We know that over half of all miscarriages are caused by genetic or chromosomal conditions in the fetus (March of Dimes, 2017). The risk of developing chromosomal abnormalities increases with the age of the egg. The most common chromosomal condition is trisomy 21 or Down syndrome. This condition varies in severity, and it is strongly correlated with pregnancies of advancing age. For example, the incidence in pregnancies at age 25 is 1 in 1,064, and by age 40 the odds have increased to 1 in 85. Other trisomies include trisomy 18 (Edwards syndrome) and trisomy 13 (Patau syndrome). These are relatively less common than Down syndrome, but also closely correlated with increased maternal age. Advances in fetal screening have meant that tests such as NIPT and PANORAMA—with over 99% sensitivity from as early as 9 weeks of pregnancy—have identified those affected by chromosomal conditions, thus helping families to access genetic counseling, and providing peace of mind to those whose screening returns a low risk result. 

As we age, our risk of developing lifestyle-related conditions such as hypertension, diabetes, and obesity increases. ACOG (2020) recognized that women over 35 are more likely to suffer from hypertension (high blood pressure), gestational diabetes, preeclampsia, and experience premature birth and low birth weight babies. It is also more likely over the age of 35 that women may use assisted fertility to get pregnant. IVF, IUI, and medications to promote ovulation all come with increased risk. We cannot stop time; nothing will stop us getting older. However, focusing on good preconception care, eating well, exercising regularly, and giving up smoking and alcohol before trying for a baby—at any age—will increase your chances of a fit and healthy pregnancy. 

In reality, there is no internal obstetric risk switch that turns on at 35. Many risks do not increase significantly until over the age of 40, and more markedly at over 45 (Jolly et al, 2000). And yet that label of ‘advanced maternal age’ can make you feel really old when you are just 35! (Cohen et al, 2021). The reporting of risk in pregnancies over 35 needs to be clear and non-judgmental. If in doubt, always ask for absolute risks, not relative risks, and ask what evidence they are based on.

Despite all of the studies on risks, there are still gaps in our knowledge of what we need to do to support a woman who becomes pregnant after 35. There is little research on women’s experience of maternity care beyond this age (Lampinen, 2009). Also, in spite of evidence linking advanced paternal age to increased stillbirth rates and low birthweight babies (Eisenberg, 2018), we do not discourage men from becoming parents at 35, most likely because we talk about this factor less. It is essential that women are presented with the evidence and supported to make an informed decision that is right for them, be that a planned C-section at 39 weeks, or expectant management for spontaneous labor. Ultimately, women need to be trusted to make the decisions that they feel are right for them and their babies.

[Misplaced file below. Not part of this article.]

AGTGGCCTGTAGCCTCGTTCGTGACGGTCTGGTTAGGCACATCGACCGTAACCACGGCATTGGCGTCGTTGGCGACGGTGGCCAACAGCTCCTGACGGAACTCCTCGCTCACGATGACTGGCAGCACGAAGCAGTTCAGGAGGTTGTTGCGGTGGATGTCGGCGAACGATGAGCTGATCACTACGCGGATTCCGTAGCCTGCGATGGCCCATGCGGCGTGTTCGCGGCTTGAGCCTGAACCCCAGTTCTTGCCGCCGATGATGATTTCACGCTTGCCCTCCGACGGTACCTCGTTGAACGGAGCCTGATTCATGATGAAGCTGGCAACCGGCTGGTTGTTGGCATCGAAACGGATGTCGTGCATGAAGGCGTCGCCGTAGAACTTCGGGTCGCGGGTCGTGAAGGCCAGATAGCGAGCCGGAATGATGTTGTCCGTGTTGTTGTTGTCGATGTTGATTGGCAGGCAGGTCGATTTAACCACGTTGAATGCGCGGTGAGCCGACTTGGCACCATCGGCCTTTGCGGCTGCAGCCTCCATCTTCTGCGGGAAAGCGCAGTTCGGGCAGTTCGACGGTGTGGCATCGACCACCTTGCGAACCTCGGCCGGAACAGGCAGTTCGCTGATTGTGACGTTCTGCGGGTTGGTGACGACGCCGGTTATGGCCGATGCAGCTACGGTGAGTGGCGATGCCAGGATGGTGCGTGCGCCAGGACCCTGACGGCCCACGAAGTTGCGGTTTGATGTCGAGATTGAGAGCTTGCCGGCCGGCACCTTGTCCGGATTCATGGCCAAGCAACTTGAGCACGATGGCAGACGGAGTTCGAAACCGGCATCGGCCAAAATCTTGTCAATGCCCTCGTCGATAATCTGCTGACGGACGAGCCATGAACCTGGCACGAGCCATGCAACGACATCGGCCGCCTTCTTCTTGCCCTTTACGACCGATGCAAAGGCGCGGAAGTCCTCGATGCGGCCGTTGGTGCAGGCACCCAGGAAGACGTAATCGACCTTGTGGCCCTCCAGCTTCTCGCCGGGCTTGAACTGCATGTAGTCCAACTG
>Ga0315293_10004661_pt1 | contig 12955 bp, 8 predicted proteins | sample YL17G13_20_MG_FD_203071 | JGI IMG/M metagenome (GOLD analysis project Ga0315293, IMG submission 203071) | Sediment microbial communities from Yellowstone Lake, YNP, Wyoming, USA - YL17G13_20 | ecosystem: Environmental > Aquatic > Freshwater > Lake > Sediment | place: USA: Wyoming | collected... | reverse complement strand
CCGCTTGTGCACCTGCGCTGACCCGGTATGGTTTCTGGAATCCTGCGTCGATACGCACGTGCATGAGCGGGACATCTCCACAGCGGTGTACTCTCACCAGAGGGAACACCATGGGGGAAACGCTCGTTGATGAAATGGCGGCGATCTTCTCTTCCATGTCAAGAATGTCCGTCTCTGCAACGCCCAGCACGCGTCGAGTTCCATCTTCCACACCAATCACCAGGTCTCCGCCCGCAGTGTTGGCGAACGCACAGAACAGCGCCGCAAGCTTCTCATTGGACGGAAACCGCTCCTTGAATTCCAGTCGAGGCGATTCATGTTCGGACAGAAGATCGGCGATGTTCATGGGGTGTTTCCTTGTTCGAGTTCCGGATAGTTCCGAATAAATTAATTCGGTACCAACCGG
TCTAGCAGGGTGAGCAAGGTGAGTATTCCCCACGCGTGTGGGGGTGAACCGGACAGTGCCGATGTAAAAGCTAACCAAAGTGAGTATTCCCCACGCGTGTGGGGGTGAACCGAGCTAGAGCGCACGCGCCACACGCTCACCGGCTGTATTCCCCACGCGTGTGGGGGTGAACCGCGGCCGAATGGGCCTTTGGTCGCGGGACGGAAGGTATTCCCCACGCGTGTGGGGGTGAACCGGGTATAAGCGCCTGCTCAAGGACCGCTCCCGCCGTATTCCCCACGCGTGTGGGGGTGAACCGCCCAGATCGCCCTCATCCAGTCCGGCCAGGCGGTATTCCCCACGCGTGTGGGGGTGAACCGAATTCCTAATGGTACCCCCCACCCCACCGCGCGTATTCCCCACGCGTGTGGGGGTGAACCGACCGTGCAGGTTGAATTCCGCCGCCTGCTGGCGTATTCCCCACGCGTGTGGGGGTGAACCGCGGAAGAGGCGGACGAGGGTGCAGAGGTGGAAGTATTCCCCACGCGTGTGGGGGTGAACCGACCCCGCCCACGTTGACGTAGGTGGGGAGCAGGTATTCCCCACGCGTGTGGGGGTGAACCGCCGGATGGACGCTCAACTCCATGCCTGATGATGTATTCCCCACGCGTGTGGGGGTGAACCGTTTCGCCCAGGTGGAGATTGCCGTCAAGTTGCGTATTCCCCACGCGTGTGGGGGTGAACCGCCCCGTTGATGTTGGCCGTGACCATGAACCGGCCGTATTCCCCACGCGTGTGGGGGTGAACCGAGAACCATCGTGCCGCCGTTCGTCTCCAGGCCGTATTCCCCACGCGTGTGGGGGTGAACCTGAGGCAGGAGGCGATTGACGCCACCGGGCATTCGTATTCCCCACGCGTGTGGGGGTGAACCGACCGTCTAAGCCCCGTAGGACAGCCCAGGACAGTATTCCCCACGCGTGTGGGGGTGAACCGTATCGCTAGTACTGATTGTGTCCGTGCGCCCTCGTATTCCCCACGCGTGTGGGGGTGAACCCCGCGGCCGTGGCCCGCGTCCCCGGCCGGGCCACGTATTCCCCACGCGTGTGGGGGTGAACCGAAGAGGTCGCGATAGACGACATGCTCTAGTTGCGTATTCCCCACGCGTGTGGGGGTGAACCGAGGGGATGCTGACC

Office for National Statistics UK (2020) Births in England and Wales: summary tables. ons.gov.uk/peoplepopulationandcommunity/birthsdeathsandmarriages/livebirths/datasets/birthsummarytables 

CDC (2021) Births: Final Data for 2019. cdc.gov/nchs/data/nvsr/nvsr70/nvsr70-02-508.pdf

Dekker (2021) Evidence on: Pregnancy at Age 35 and Older. evidencebasedbirth.com/advanced-maternal-age/  

Kortekaas et al (2019) Risk of adverse pregnancy outcomes of late- and postterm pregnancies in advanced maternal age: A national cohort study. obgyn.onlinelibrary.wiley.com/doi/pdf/10.1111/aogs.13828   

Stone (2012) Advanced maternal age and the risk of antepartum stillbirth. wftinc.org/wp-content/uploads/2019/02/SMF-Stillbirth.pdf  

Reddy et al (2006) Maternal age and the risk of stillbirth throughout pregnancy in the United States. singer.ch/pdf/Reddy%202006%20IUFTRisk.pdf     

Heazell et al (2021) A prospective cohort study providing insights for markers of adverse pregnancy outcome in older mothers. pubmed.ncbi.nlm.nih.gov/34670515/   

Magnus et al (2012) Role of maternal age and pregnancy history in risk of miscarriage: prospective register based study. bmj.com/content/364/bmj.l869.long  

March of Dimes (2017) Miscarriage. marchofdimes.org/complications/miscarriage.aspx  

Jolly et al (2000) The risks associated with pregnancy in women aged 35 years or older. pubmed.ncbi.nlm.nih.gov/11056148/     

Cohen et al (2021) Association of Prenatal Care Services, Maternal Morbidity, and Perinatal Mortality With the Advanced Maternal Age Cutoff of 35 Years. jamanetwork.com/journals/jama-health-forum/fullarticle/2786896 

Lampinen et al (2009) A Review of Pregnancy in Women Over 35 Years of Age. ncbi.nlm.nih.gov/pmc/articles/PMC2729989/   

Eisenberg et al (2018) Association of paternal age with perinatal outcomes between 2007 and 2016 in the United States: population based cohort study. bmj.com/content/363/bmj.k4372     

ACOG (2020) Having a Baby After Age 35: How Aging Affects Fertility and Pregnancy. acog.org/store/products/patient-education/pamphlets/pregnancy/having-a-baby-after-age-35

Photos from Canva.

About the Author

Emma McNerlin is a UK trained and registered Midwife, First Aid Instructor, and owner of Bumpsy Daisy Café and Community; a cafe and parenting community center for new and expecting parents offering birthing classes, hypnobirthing, First Aid workshops, and baby classes.